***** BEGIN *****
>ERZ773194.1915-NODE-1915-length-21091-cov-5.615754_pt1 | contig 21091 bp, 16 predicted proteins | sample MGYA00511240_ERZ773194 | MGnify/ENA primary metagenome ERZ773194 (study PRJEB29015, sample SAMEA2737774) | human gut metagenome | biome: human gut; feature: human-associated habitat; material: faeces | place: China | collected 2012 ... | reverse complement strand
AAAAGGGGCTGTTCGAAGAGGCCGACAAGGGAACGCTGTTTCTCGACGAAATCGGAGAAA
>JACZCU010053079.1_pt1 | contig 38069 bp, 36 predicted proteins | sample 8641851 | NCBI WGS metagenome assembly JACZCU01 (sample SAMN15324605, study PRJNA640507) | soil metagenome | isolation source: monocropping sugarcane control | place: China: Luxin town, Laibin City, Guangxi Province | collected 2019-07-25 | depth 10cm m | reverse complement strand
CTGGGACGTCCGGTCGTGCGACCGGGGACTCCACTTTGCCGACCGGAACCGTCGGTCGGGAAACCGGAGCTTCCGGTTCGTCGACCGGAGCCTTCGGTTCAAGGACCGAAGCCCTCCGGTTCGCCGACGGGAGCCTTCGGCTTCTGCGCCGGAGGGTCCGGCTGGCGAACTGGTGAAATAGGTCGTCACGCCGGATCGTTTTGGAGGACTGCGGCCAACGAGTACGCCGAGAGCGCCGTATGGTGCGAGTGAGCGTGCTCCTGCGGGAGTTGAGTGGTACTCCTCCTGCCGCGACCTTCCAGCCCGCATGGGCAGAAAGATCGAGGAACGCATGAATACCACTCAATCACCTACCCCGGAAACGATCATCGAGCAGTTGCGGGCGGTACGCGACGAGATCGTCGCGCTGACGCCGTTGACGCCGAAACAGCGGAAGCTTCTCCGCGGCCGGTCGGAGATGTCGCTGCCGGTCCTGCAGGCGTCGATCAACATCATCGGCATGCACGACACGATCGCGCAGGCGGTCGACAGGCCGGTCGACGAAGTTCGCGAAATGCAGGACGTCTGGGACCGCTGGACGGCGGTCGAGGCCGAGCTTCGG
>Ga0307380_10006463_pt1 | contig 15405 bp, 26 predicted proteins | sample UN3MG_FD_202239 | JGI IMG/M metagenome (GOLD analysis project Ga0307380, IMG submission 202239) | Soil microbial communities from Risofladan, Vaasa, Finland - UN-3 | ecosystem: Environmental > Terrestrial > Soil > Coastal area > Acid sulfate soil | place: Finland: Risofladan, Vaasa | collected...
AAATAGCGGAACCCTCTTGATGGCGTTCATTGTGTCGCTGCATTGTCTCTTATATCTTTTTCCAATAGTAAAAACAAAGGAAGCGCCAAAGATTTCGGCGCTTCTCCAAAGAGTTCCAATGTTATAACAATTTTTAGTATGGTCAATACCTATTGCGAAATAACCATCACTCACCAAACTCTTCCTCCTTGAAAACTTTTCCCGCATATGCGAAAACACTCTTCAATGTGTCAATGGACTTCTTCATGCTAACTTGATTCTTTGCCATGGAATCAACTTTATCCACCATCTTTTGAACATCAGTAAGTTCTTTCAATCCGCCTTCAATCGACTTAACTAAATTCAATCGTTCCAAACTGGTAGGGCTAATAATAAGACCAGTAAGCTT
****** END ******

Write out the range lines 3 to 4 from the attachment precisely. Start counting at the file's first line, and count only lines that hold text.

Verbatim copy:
>JACZCU010053079.1_pt1 | contig 38069 bp, 36 predicted proteins | sample 8641851 | NCBI WGS metagenome assembly JACZCU01 (sample SAMN15324605, study PRJNA640507) | soil metagenome | isolation source: monocropping sugarcane control | place: China: Luxin town, Laibin City, Guangxi Province | collected 2019-07-25 | depth 10cm m | reverse complement strand
CTGGGACGTCCGGTCGTGCGACCGGGGACTCCACTTTGCCGACCGGAACCGTCGGTCGGGAAACCGGAGCTTCCGGTTCGTCGACCGGAGCCTTCGGTTCAAGGACCGAAGCCCTCCGGTTCGCCGACGGGAGCCTTCGGCTTCTGCGCCGGAGGGTCCGGCTGGCGAACTGGTGAAATAGGTCGTCACGCCGGATCGTTTTGGAGGACTGCGGCCAACGAGTACGCCGAGAGCGCCGTATGGTGCGAGTGAGCGTGCTCCTGCGGGAGTTGAGTGGTACTCCTCCTGCCGCGACCTTCCAGCCCGCATGGGCAGAAAGATCGAGGAACGCATGAATACCACTCAATCACCTACCCCGGAAACGATCATCGAGCAGTTGCGGGCGGTACGCGACGAGATCGTCGCGCTGACGCCGTTGACGCCGAAACAGCGGAAGCTTCTCCGCGGCCGGTCGGAGATGTCGCTGCCGGTCCTGCAGGCGTCGATCAACATCATCGGCATGCACGACACGATCGCGCAGGCGGTCGACAGGCCGGTCGACGAAGTTCGCGAAATGCAGGACGTCTGGGACCGCTGGACGGCGGTCGAGGCCGAGCTTCGG